Flags, Armed Forces Day and the Common Good
If you dipped into Twitter yesterday to see what Stirling Council was doing about waste collections, the industrial dispute, bus cuts or the siege of developments now threatening our communities, you would have been surprised to see business being dominated by which bits of cloth should fly on our buildings and a weekend of military marching bands.
If you missed it, there was a silly Labour-Tory motion to replace the Saltire with a Union Jack on Council buildings linked to the debate on the most important decision on our collective future we will make in our lifetimes.
I don’t care too much for flags, I’ll happily wave a Union Jack at Wiggo in the Tour de France, or a Saltire at the Commy Games. Our identities and cultural leanings are diverse and multiple and we are all the more richer for it.
The independence debate should inspire us to build a better Scotland, one where we put our common wellbeing as the most important value. It’s not really about flags.
Thankfully sense prevailed and the motion was withdrawn, but another agenda item raised the flag again, this time for National Armed Forces Day.
Stirling has hosted a modest event for many years and while I understand the values around sacrifice, duty, tradition and connection to place that some wish to celebrate, it can get lost in pure militarism.
I have been making the case (in my civic role as Bailie) to the Provost and to other Bailies that we need to be evolving this annual event into more of a cultural festival like Edinburgh’s Mela. There has not been opposition to the idea of a genuine civic celebration that respects the contribution the armed services make alongside our other public services while celebrating the diversity of our communities.
However the decision by the Administration to host the main UK National Armed Forces Day has now bounced the Council into a mega event with a mega budget. We are literally now staring down the barrel of a gun with a minimum spend of £250k potentially up to £400k – over 25 times the budget for the smaller scale annual event.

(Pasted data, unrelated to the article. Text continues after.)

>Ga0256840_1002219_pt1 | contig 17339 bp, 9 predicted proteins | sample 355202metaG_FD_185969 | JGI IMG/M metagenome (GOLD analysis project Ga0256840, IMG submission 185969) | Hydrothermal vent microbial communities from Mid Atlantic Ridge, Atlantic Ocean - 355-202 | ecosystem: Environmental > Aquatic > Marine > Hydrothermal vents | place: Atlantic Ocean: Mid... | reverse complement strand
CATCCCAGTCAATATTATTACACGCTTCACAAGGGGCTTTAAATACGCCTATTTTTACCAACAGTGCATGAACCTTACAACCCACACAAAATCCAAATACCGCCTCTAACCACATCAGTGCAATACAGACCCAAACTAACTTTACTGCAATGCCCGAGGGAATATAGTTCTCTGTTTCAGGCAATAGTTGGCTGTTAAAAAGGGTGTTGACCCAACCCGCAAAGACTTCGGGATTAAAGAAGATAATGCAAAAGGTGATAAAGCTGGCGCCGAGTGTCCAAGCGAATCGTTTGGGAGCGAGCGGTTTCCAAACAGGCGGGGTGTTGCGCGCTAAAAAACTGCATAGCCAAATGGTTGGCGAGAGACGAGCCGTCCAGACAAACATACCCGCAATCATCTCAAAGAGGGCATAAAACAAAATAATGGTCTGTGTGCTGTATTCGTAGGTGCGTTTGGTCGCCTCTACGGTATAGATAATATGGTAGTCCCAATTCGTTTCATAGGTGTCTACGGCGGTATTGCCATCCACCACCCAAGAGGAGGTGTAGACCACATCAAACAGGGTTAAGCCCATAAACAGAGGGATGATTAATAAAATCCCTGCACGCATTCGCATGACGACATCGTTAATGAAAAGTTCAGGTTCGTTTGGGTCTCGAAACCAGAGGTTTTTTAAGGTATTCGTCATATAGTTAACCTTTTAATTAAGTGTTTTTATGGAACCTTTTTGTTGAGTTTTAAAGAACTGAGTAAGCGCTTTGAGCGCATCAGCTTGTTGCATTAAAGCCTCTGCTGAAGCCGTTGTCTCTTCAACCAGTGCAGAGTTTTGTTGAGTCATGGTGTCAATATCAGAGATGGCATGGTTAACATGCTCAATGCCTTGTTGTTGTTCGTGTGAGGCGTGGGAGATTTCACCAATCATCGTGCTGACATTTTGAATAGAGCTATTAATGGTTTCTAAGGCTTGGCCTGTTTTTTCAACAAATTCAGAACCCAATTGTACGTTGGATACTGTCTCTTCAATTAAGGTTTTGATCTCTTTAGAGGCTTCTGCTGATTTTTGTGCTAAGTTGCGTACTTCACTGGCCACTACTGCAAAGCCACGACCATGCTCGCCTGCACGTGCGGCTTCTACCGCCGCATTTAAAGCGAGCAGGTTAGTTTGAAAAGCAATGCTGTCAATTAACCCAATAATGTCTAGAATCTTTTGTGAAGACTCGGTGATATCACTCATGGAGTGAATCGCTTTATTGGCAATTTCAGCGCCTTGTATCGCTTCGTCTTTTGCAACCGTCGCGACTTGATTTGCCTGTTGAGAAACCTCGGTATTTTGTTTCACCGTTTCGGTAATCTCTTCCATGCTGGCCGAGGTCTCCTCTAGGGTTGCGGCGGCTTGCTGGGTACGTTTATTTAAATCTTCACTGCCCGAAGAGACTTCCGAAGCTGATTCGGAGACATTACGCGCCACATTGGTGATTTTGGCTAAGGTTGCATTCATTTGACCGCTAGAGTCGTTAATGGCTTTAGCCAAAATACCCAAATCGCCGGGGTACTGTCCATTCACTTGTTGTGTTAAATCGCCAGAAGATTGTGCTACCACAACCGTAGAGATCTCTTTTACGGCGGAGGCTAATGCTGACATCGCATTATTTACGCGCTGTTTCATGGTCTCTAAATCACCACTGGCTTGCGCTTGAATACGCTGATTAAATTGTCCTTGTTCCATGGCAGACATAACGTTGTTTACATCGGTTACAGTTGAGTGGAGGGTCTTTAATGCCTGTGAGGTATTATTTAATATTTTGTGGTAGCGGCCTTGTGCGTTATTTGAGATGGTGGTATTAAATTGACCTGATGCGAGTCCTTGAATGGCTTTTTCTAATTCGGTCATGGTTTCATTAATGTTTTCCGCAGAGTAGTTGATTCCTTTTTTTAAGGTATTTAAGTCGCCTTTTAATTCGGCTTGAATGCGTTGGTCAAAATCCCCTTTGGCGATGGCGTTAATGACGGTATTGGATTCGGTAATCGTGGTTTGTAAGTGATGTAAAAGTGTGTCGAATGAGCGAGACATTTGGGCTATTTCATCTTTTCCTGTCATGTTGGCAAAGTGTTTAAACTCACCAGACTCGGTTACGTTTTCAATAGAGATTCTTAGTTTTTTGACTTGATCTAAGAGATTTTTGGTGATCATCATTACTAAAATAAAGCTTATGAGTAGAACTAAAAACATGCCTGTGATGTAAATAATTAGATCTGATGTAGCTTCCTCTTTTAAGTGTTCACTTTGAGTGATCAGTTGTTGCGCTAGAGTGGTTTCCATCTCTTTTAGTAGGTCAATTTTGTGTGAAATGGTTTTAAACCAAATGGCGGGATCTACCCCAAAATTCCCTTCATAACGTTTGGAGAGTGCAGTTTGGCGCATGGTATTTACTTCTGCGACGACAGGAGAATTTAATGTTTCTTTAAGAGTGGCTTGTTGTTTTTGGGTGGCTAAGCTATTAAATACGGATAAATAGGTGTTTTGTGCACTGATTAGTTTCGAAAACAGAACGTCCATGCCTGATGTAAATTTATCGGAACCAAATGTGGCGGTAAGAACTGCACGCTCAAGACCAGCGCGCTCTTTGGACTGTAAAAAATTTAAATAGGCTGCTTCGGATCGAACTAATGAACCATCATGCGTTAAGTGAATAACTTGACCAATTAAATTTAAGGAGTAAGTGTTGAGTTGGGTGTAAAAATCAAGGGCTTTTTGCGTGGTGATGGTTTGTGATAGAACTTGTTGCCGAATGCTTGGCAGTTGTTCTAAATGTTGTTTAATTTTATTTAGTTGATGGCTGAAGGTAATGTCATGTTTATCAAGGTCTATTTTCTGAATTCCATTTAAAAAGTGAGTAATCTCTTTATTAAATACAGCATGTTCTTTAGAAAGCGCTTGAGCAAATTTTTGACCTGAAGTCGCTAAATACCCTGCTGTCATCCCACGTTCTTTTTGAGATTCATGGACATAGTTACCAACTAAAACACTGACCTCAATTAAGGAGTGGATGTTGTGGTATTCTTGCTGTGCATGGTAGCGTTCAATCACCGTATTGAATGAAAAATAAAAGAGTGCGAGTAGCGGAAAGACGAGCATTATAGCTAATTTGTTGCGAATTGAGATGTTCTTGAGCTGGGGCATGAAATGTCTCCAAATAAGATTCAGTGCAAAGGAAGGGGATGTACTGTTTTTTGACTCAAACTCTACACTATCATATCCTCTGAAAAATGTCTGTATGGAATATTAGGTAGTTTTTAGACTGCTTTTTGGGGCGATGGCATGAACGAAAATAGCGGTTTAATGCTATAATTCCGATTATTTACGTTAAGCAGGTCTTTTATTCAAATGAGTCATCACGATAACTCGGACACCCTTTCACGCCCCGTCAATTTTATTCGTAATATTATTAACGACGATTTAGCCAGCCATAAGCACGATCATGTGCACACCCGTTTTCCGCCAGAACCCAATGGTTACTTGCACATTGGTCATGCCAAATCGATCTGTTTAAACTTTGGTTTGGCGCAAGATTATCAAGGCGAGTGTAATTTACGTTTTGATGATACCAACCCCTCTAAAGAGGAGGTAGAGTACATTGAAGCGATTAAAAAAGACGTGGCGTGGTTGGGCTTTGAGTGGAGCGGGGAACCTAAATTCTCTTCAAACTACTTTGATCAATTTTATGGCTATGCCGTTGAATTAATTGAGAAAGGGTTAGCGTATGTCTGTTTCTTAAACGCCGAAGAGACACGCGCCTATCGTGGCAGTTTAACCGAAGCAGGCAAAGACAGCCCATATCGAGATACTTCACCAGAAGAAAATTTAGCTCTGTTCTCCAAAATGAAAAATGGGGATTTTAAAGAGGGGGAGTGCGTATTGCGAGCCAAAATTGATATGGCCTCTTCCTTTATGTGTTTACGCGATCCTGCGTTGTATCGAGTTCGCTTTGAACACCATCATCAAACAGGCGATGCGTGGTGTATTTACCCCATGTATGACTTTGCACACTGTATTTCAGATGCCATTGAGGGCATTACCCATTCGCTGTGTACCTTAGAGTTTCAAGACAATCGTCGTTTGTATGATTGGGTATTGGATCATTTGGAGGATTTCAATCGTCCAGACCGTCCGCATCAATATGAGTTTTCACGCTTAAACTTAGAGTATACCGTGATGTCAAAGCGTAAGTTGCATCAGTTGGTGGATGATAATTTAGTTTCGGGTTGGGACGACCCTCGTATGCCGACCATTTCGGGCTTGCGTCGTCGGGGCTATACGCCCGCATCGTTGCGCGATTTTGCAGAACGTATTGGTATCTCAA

The paper on the details and costs for this finally came to Council for scrutiny and a decision last night after Stirling was recently confirmed as the ‘winner’. I couldn’t support it. When the council is locked in an industrial dispute with staff, bins are not being emptied, buses are being cut and our schools are struggling to find the resources they need, it’s a step too far.
Another related item on the agenda was the future investment in Kings Park which was finally transferred to Scottish Government control this year with no drain on Stirling’s Common Good Fund. The reconnection of Stirling Castle with the full extent of it’s ancient Royal Park opens up fantastic potential as an event venue for concerts, gatherings and festivals and obviously National Armed Forces Day is being eyed up as an early opportunity to develop this.
However, I was concerned that one option available was to use the Stirling Common Good Fund to make the capital investment. I don’t have a problem in principle with the fund being used to make long term investments in the Royal Park that will benefit the people of Stirling over time, but this needs to be a genuine investment with a return that replenishes the fund and increases it.
No decision was taken on how to fund the improvement works ahead of next year’s 2014 events, but my concerns were acknowledged by the Administration and when it comes back to Council for a decision, any options involving the Common Good Fund must now have a clear model for profit sharing and reinvestment in the fund for the common weal.
This article originally appeared on the Stirling Greens website.